Capturing Stories of Quiet Heroism in Pakistan

By: Sharmeen Obaid Chinoy, Director LOOK BUT WITH LOVE

LOOK BUT WITH LOVE, a WITHIN Original series produced by Here Be Dragons and SOC Films, is now available on WITHIN. Learn about its creators’ stories, production process, and inspiration below.

Pakistan is a deeply misunderstood place. LOOK BUT WITH LOVE introduces you to five people across the country who are transforming their communities: from a dance teacher in rural Pakistan, to a musician who is trying to save old sounds and instruments, to desert wells in Thar to which a man is fighting to bring clean water, to the slums of Karachi where a doctor is battling to save the lives of some of its youngest patients, to a band of women who are part of Pakistan’s anti-terrorism squad.

The goal is to shatter stereotypes about the country. It will make you think about the men and women who risk their lives every day for a better tomorrow.

As a filmmaker, people always ask me what it feels like to live and work in Pakistan. I wanted to put audiences right there on the front line, so that you’re immersed in an emergency ward, you are dancing with the dancers. Hopefully, you walk away with a newfound ability to understand the complexities of Pakistan.

Experiencing the Real Pakistan

In the world we live in today, there is a lot of Us versus Them.

LOOK BUT WITH LOVE aims to strip away all of the labels and preconceived notions that audiences in the West may have about a country like Pakistan. You strip away “Muslim,” you strip away “Terrorist,” you strip away “Failed state.” What you see are strong women, strong men, strong children. What you see are the goals they share: to further humanity, to advance medicine, to nurture arts and culture, and to fight against terrorism.

What you see are the citizens of a country ensuring that there is a better tomorrow for the next generation.

Learning to Shoot Virtual Reality

The shoot was challenging because we had never shot virtual reality. When you’re filming 2D, you’re generally engaging with your subjects, but in virtual reality the interviewer has to melt away in the background — so in some ways you have to work much harder with your subjects. You have to rehearse. In most documentary films there are no rehearsals, and I don’t normally use them, but we had to do a few so the subjects could become familiar with the cameras and how the cameras were affecting everything around them. We were also working with a rural community that had never seen technology like that and were immensely fascinated, which ultimately made the process lengthier.

Working in the desert in harsh conditions was difficult — VR cameras can tend to easily heat up, causing production to stop so that they can cool down, and it’s already very hot in Pakistan. We basically could not film after 8 AM, so we had to wake up at 2 AM, travel to remote destinations, film around sunrise, and then film again around sunset.

It was hard to bring a lot of equipment, so we had to brainstorm how to get the camera movement we wanted. We used everything from wires, to pipes with wheels, to dollies we built in our office in Karachi. We ran experiments on tiny toy cars with cameras attached to them. For example, while filming Beena Jawad in “A Story of Dance,” we had to finish by 6 PM because the light was fading — and at 5:15 we finally got a mechanism working that created the movement we needed.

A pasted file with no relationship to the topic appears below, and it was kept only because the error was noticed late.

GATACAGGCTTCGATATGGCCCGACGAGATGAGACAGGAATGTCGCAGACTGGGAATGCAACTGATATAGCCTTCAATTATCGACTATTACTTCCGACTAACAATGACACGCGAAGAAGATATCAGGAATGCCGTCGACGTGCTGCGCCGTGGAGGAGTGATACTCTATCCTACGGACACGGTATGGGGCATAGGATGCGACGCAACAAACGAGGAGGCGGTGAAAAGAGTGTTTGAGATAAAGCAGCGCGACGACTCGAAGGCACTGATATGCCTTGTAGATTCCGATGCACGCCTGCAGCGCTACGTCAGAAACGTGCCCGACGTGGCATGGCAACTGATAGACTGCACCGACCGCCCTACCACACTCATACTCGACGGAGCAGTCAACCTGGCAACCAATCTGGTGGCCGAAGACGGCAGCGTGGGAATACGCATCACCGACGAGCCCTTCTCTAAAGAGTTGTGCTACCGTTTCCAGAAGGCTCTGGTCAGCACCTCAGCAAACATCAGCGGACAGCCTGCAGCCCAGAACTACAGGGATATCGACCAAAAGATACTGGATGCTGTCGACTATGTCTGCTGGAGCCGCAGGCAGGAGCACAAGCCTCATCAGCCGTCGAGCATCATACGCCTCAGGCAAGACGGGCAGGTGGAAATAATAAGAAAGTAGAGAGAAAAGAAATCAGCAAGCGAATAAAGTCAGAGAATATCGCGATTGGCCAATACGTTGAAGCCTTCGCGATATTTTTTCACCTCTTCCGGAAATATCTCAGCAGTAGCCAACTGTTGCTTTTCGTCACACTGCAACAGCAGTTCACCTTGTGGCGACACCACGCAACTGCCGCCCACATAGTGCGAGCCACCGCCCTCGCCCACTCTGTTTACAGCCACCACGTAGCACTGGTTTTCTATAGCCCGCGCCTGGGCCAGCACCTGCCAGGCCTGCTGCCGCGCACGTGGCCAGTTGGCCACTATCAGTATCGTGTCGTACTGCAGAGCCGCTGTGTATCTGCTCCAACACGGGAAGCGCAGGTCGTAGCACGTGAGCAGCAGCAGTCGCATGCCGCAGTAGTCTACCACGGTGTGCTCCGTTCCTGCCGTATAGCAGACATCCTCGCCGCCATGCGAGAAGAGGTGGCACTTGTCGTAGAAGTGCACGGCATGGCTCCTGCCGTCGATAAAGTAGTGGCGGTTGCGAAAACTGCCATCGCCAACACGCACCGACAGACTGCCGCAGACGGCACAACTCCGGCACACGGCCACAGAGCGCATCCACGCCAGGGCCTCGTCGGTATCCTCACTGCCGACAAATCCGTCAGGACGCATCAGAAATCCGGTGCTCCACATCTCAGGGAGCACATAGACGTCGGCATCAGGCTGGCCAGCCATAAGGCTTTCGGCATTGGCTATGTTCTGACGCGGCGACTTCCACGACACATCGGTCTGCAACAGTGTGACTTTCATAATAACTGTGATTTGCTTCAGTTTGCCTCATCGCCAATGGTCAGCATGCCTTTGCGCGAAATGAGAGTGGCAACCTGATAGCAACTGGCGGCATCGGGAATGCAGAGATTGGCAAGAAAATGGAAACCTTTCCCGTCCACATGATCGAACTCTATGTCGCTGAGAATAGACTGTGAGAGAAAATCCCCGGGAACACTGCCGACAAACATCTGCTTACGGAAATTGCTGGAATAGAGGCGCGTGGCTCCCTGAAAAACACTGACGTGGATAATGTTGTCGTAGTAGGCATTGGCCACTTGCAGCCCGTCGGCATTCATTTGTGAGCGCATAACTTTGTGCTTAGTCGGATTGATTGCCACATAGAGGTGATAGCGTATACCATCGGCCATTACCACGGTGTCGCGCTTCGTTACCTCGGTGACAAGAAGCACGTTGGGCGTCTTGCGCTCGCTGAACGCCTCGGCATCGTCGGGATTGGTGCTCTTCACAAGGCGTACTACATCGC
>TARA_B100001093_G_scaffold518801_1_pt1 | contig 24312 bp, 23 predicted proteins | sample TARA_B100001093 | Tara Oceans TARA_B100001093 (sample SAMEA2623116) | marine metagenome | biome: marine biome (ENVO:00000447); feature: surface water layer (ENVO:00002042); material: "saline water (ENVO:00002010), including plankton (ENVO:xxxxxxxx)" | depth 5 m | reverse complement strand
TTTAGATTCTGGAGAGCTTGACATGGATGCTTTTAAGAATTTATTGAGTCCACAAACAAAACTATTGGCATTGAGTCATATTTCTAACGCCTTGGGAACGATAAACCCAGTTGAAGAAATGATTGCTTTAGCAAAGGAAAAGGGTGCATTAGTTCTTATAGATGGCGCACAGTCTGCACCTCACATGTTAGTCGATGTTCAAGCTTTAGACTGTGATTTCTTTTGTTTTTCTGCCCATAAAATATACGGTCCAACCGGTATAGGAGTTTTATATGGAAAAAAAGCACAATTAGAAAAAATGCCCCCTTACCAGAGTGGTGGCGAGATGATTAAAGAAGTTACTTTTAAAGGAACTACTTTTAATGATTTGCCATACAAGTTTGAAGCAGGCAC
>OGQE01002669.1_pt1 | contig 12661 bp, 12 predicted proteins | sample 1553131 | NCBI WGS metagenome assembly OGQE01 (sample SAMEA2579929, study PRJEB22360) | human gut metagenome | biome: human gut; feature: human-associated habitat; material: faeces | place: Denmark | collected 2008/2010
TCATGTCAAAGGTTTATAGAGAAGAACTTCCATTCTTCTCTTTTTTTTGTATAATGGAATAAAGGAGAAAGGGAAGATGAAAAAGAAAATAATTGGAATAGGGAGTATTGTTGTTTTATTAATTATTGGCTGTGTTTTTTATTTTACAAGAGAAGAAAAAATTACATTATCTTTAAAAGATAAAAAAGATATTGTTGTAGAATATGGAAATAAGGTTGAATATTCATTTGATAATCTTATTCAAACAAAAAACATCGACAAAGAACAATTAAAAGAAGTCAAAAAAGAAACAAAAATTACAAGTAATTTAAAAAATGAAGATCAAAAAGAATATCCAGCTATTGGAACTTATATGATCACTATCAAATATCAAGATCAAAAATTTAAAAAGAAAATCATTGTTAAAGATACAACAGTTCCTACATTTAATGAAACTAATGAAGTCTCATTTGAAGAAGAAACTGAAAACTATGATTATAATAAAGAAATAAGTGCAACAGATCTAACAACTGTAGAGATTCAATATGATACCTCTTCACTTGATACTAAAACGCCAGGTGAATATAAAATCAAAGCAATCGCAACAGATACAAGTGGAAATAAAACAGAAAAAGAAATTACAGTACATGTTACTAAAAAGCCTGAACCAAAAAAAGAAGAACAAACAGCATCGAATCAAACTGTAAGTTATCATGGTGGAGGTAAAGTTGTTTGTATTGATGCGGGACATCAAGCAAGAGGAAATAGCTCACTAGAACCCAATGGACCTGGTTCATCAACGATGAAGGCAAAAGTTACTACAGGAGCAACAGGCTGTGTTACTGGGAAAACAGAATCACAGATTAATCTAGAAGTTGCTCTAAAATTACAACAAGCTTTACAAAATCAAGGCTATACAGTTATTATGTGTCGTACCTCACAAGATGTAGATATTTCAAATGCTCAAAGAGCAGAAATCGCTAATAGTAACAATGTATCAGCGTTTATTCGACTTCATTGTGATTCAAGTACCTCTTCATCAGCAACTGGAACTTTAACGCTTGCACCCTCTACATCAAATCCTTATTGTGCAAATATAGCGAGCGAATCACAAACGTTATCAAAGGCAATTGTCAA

Staying Open to Spontaneity

Some of my favorite moments in the five episodes are organic moments. All of the stories were discovered on the ground; as any filmmaker would tell you, you can plan as much as you want, but it is the surprises you come across that make a film. When we first saw the musicians in Jamshoro perform, the way they performed was very different from what we had anticipated. In “A Story of Water,” which was filmed in the Thar Desert, we found an old woman who told us the story of how contaminated water destroyed her bones. Those were unplanned.

The Here Be Dragons team was a little nervous about our travel. After my crew and I finished our fourth film, several bomb blasts took place in Pakistan; we filmed a group of women who were part of an elite squad — the Women’s Task Force, featured in “A Story of Women.” At the last minute, we decided that that was one of the films we wanted to make. There is something about seeing these brave Pakistani women suit up in bomb-disposal-squad suits and go out looking for bombs, walking shoulder to shoulder with the men who are also part of the squad.

In the divided world that we live in today, it is very important to open up your heart and look at others as simply human like yourself. LOOK BUT WITH LOVE is a phrase written on the back of buses in Pakistan — a very famous slogan. I want you to look at all of these characters, these Pakistanis, with love.

Sharmeen Obaid-Chinoy is a two time Academy Award and Emmy Award winning documentary filmmaker. In the past 16 years, she has made a dozen multi-award winning films in over 10 countries around the world. Her films include Girl in the River, Song of Lahore, Saving Face, PeaceKeepers, Transgenders: Pakistan’s Open Secret and Pakistan’s Taliban Generation.

In 2012, Time Magazine included Sharmeen in their annual list of the 100 most influential people in the world. In 2013, the Canadian government awarded her a Queen Elizabeth II Diamond Jubilee Medal for her work in the field of documentary films and the World Economic Forum honoured her with a Crystal Award.